U.S. military personnel begin Exercise Northern Edge in Alaska

U.S. Navy F-18/F Super Hornet park on the flightline prior to Exercise Northern Edge on Friday at Joint Base Elmendorf-Richardson, Alaska. Photo by Airman 1st Class Caitlin Russell/U.S. Air Force

May 14 (UPI) — Approximately 10,000 U.S. military personnel are participating in a 12-day joint training exercise called Northern Edge 2019 on and above central Alaska ranges and the Gulf of Alaska.

Approximately 250 aircraft from the Air Force, Marines, Navy and National Guard and five U.S. naval ships will participate in the exercise that began Monday and ends May 24, the U.S. Navy said in a news release. A Pacific Fleet aircraft carrier — the San Diego-based USS Theodore Roosevelt — will be participating in the exercise for the first time.

Other San Diego ships joining in the exercise are the guided missile destroyers USS Russell and USS John Finn. USS Kidd, a destroyer homeported in Everett, Wash., and USNS Henry J. Kaiser, a replenishment tanker based in the Pacific.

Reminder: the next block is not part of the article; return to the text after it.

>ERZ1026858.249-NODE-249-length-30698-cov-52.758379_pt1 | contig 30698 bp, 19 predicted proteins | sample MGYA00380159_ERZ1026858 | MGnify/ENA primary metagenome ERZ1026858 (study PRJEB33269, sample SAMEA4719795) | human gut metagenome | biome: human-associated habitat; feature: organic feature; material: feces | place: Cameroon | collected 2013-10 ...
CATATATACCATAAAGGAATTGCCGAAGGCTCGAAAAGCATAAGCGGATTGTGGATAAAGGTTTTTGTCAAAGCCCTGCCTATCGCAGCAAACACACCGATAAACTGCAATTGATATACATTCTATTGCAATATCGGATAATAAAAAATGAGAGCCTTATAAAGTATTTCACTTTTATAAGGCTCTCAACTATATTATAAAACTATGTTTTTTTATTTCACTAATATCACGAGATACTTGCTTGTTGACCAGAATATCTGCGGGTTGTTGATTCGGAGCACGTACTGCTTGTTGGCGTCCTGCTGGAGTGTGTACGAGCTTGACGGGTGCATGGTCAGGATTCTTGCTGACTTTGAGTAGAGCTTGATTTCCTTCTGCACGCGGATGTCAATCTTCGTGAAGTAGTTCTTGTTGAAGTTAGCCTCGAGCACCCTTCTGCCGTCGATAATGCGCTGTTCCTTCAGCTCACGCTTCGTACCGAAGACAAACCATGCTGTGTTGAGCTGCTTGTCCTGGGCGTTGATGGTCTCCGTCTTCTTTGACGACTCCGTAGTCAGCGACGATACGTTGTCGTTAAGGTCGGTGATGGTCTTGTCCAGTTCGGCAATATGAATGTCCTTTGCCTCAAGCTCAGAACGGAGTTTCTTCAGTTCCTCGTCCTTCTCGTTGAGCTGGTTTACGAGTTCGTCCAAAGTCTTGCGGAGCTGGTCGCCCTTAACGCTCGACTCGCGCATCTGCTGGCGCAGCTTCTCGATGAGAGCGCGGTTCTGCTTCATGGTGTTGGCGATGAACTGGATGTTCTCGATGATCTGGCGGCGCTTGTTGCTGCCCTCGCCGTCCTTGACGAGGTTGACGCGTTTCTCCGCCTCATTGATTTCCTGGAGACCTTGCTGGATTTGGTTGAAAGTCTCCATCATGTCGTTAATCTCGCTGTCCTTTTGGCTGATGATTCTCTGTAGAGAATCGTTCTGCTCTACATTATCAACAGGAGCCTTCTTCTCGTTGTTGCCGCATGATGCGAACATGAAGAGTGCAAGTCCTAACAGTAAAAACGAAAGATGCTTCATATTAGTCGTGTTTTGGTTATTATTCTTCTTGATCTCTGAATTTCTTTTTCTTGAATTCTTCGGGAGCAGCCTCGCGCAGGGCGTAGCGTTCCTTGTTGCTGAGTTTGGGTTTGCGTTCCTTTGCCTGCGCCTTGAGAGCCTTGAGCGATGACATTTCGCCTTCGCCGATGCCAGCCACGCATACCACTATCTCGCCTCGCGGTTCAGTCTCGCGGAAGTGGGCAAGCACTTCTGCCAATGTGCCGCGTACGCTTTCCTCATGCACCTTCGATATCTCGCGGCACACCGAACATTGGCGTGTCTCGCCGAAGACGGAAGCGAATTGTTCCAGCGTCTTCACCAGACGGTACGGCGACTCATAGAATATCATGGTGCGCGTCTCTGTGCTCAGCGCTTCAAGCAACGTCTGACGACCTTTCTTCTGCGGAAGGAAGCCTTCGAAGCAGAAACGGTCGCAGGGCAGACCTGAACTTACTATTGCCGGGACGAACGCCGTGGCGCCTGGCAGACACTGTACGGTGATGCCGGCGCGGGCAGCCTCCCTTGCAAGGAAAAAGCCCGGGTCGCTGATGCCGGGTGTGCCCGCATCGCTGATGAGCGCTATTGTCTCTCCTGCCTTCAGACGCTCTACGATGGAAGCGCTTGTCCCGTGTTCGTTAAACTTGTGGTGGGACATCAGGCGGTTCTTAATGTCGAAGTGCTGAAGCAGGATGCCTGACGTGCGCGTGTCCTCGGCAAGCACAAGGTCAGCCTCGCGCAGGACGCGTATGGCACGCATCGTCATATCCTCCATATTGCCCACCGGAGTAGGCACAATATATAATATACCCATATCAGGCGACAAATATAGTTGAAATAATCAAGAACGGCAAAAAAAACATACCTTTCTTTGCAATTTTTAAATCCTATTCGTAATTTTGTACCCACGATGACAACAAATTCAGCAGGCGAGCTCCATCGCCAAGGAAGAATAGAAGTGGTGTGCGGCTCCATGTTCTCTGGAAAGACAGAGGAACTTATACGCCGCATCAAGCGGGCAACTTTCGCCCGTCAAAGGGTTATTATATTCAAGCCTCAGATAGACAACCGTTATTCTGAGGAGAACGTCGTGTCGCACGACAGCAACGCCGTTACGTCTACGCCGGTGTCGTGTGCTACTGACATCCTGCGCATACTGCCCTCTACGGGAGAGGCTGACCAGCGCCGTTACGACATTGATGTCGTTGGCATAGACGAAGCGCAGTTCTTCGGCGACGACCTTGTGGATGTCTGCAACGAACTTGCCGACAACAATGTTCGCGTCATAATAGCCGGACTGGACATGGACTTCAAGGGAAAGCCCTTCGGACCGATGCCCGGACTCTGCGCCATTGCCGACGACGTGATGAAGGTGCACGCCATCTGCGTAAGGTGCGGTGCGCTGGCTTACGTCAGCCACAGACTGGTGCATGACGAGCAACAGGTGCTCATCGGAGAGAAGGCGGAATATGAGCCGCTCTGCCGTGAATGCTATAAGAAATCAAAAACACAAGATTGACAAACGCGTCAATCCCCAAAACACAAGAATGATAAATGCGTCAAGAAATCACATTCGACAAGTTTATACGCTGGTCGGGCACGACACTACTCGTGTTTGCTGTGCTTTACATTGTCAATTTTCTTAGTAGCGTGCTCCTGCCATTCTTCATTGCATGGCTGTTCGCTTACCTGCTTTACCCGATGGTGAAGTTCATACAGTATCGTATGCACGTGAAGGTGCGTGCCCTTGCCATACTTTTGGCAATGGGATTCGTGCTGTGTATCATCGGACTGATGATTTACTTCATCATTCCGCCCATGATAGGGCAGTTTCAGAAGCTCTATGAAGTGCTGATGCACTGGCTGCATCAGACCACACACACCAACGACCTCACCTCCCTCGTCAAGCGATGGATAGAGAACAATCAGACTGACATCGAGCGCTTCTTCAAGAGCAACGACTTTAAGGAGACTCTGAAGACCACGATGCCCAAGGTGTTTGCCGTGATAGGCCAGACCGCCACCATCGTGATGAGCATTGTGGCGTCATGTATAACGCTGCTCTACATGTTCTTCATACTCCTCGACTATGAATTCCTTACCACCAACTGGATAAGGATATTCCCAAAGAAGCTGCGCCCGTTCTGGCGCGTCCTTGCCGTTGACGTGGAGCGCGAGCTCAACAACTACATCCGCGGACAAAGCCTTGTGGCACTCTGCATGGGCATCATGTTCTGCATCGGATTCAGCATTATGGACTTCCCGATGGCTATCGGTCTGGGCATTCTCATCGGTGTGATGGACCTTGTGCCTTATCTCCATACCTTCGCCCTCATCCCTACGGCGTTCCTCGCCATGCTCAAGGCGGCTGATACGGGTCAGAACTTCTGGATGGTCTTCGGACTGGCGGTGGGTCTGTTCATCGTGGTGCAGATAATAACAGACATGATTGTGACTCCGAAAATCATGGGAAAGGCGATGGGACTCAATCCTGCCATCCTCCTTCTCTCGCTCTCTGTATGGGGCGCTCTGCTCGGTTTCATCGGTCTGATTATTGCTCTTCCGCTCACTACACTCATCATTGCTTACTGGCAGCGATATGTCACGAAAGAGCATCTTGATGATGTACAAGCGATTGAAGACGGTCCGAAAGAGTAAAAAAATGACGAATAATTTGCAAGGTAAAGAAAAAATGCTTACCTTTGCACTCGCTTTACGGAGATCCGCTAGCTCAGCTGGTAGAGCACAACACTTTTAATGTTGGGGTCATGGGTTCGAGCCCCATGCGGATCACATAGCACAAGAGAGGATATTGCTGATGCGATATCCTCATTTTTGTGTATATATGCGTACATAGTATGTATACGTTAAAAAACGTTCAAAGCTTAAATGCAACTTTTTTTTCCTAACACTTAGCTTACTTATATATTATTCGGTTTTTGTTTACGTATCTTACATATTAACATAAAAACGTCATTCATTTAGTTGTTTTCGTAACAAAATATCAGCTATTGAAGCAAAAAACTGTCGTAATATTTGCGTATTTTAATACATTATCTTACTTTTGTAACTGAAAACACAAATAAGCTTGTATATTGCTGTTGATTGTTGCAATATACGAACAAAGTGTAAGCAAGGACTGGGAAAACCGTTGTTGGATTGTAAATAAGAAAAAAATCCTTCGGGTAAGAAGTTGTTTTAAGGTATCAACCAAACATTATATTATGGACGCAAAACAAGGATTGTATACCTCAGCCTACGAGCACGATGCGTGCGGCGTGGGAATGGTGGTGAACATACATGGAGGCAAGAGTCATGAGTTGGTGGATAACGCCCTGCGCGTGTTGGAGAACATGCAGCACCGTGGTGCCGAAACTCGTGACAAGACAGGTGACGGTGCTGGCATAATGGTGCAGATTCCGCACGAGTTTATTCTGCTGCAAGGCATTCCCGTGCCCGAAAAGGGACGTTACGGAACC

Northern Edge 2019 is the largest military training exercise scheduled in Alaska this year. It will include virtual and live participants from all over the United States exercising alongside live players.

The exercise is hosted by U.S. Pacific Force and includes units with U.S. Indo-Pacific Command, U.S. Pacific Air Forces, U.S. Pacific Fleet, Marine Corps Forces Pacific, Air Combat Command, Air Mobility Command, Air Force Materiel Command, U.S. 3rd Fleet, Air National Guard, Air Force Reserve and U.S. Naval Reserve.

NE19 is among a series of U.S. Indo-Pacific Command exercises designed for joint force exercises to respond to crises in the Indo-Pacific. They include sharpening personnel tactical combat skills as well as improving command, control and communication relationships across the joint force.

Last week, McConnell Air Force Base in Kansas provided the first operational refueling by a KC-46. In formation with a KC-10, the plane offloaded 30,000 pounds of fuel to eight F-16s in support of Exercise Northern Edge

The exercise takes place during a time of year when there is more daylight, as well as mild weather.

But Alaska Public Radio reported environmental groups have criticized both the timing and scale of the exercise as fish and marine mammals are passing through the waters around the state.

Source link

Leave a Reply

Your email address will not be published. Required fields are marked *